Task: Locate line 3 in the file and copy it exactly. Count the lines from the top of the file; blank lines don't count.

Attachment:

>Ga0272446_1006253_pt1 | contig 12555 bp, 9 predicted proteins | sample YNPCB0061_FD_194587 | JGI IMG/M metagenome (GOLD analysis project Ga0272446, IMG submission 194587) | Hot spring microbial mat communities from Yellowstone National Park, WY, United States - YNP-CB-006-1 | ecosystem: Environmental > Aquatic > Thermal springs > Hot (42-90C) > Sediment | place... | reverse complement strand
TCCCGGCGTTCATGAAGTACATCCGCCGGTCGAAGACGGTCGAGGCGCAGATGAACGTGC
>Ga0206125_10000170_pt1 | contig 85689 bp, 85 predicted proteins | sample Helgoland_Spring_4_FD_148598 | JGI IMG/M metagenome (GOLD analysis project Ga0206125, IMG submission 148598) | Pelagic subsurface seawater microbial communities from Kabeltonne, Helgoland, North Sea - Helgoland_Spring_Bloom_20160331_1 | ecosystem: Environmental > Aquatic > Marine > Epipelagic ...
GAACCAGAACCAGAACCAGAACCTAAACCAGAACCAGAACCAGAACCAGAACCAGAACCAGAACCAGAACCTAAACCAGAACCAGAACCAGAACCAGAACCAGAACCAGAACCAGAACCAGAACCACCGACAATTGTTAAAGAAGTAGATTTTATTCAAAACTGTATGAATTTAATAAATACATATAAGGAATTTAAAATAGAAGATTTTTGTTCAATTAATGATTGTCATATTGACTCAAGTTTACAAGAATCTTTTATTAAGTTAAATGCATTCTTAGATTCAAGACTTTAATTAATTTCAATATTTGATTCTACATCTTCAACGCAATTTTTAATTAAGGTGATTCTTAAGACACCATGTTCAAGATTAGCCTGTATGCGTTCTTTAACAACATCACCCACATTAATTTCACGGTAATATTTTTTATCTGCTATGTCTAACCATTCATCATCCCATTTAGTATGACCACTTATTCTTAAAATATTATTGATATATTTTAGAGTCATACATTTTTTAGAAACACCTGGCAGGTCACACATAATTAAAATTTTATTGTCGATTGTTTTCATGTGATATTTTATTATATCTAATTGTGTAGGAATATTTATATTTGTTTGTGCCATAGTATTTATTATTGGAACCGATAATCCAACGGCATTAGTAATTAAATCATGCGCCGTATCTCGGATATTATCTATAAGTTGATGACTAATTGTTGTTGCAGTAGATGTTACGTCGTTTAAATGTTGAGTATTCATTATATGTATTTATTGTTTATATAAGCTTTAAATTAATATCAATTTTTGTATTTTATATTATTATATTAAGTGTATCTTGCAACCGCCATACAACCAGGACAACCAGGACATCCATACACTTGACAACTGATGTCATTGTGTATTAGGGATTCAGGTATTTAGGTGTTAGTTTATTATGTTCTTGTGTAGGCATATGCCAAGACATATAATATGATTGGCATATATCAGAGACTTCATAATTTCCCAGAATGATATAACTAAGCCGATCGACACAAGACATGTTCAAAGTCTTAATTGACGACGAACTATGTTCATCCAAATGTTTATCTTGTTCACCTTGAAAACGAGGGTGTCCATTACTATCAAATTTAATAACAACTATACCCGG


>Ga0206125_10000170_pt1 | contig 85689 bp, 85 predicted proteins | sample Helgoland_Spring_4_FD_148598 | JGI IMG/M metagenome (GOLD analysis project Ga0206125, IMG submission 148598) | Pelagic subsurface seawater microbial communities from Kabeltonne, Helgoland, North Sea - Helgoland_Spring_Bloom_20160331_1 | ecosystem: Environmental > Aquatic > Marine > Epipelagic ...